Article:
Salisbury University brings campus culture to the 2019 National Folk Festival

This past weekend, a festival full of diverse 21st century American culture visited Salisbury for the second time in two years.


The National Folk Festival made an appearance downtown for its second year in a three-year hosting contract with Salisbury. The traveling festival offered three days filled with 350 diverse artists, delicious ethnic food and a glimpse into Maryland folk life for local residents.


Not only was there music and food to be enjoyed, but there were also folk demonstrations going on all day. Coiling clay lots and creating streamers were two activities that could be enjoyed by people of all ages.


Not only does the folk festival bring an abundance of enriched cultural experiences to Salisbury locals and visitors, but it also brings with it an economic boom. The festival encourages local businesses to come out and participate in the festival as well.


Angello’s Scoops had its grand opening on Friday during the NFF. The festival provided a prime opportunity to reach natives of the city and get them excited about a new ice cream parlor downtown. Lines were out the door as people stopped in to try the newest treat in Salisbury.


This is exactly what the National Folk Festival hopes to do; they are aiming to contribute to community revitalization by bringing people together to have a good time in the place they live.


The success of these community revitalization efforts is notable. The festival experiences a double to triple attendance increase every year as well as an economic impact range from $15-30 million.


This year's festival estimated a grander turnout than last year, with nearly double the amount of people in attendance, according to Delmarva Now.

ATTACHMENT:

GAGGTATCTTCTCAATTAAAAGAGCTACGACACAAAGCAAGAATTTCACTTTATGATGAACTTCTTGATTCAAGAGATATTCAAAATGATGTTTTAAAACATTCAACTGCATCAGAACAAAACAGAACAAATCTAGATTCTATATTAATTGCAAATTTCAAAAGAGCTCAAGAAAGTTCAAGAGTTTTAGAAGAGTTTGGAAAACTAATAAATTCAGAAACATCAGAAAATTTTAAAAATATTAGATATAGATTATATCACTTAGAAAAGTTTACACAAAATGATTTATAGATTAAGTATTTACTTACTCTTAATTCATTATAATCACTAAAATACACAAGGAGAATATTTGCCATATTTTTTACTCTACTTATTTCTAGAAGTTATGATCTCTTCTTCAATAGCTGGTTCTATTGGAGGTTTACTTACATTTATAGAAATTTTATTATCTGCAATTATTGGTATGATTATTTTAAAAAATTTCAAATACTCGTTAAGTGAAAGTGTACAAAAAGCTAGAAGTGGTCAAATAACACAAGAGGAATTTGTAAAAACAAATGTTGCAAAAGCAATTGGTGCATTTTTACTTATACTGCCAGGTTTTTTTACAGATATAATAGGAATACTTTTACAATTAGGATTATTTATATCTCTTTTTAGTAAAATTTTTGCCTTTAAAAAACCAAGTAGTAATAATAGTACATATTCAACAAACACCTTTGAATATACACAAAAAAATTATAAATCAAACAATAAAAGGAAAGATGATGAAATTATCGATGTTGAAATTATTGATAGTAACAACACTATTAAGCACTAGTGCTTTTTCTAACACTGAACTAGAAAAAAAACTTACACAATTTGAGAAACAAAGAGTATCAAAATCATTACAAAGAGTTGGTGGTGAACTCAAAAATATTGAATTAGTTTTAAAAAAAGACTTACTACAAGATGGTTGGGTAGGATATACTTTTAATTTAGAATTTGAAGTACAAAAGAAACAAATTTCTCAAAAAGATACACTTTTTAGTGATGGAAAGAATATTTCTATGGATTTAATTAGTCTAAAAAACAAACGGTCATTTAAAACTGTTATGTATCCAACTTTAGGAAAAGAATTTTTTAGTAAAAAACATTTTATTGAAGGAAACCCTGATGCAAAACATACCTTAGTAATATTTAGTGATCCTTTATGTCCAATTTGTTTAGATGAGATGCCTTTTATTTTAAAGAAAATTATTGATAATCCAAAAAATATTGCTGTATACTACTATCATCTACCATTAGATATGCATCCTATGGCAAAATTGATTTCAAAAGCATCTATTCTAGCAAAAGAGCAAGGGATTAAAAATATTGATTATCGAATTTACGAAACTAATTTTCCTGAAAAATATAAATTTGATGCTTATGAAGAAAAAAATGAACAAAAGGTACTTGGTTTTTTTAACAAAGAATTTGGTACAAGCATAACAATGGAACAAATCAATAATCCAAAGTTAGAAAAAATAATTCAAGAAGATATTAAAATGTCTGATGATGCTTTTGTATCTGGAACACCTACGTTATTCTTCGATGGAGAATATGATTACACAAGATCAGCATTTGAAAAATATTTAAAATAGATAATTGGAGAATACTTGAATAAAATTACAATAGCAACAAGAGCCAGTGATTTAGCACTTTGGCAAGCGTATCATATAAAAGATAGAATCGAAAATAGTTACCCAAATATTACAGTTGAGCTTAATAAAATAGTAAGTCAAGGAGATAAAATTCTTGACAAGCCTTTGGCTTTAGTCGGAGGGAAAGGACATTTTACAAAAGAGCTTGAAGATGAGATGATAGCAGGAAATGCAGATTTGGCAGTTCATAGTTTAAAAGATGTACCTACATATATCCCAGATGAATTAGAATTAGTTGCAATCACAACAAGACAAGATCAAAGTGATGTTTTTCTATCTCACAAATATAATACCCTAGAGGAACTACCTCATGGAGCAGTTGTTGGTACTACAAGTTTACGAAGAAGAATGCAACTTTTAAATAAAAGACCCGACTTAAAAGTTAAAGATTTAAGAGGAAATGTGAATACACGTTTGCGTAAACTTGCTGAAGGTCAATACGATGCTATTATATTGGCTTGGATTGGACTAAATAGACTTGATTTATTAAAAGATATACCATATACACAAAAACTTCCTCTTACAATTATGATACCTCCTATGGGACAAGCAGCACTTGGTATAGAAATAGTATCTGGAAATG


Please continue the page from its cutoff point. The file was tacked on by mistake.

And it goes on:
This year's National Folk Festival yielded nearly double the turnout as last year. Pictured members of the crowd enjoy a selection of exotic foods. Photo by Ryan Lacaruso.

This event is not only for Salisbury locals, but is also a great opportunity for students at Salisbury University to enjoy an event outside of campus. Senior Nigel Robinson enjoyed the opportunity to discover new genres of music.


“Different music this year,” Robinson said. “I saw gospel yesterday and I also saw some, like, Louisiana Cajun music, someone on a violin and cello jamming. So that was pretty awesome.”


The festival is unique every year in the sense that the artists never repeat during the three-year stay in the city. This offers attendees a totally new and fresh festival experience every visit.


NFF and SU have been working hand-in-hand for the last two years. The event is heavily advertised on campus, and students seem to be taking notice of that. Junior foreign exchange student Abbie McKenzie said she heard about the event from an advisor.


“I heard about it from my advisor of study,” McKenzie said. “We went in, he speaks to every exchange student, talking about what classes to take, and he told us all about what was going on. We also heard about it from a couple of friends who are from America.”


Students and alumni alike bearing SU gear can be seen all throughout the event. The festival offers a fun weekend get away from the hustle and bustle of normal campus life. The folk environment is inviting to locals, visitors and students alike. SU junior Joonas Alliksar commented on the inviting feeling the event gives off.


“It’s very American,” Alliksar said. “There’s a lot of people, everyone seems very happy and it’s a very friendly sort of vibe going on.”


For the second year in a row, the folk festival headed out of town, leaving the Salisbury community members feeling more culturally connected to its roots as well as exposed to new types of music, food and experiences.


By ANNIE GEITNER

Staff writer

Featured photo by Ryan Lacaruso.

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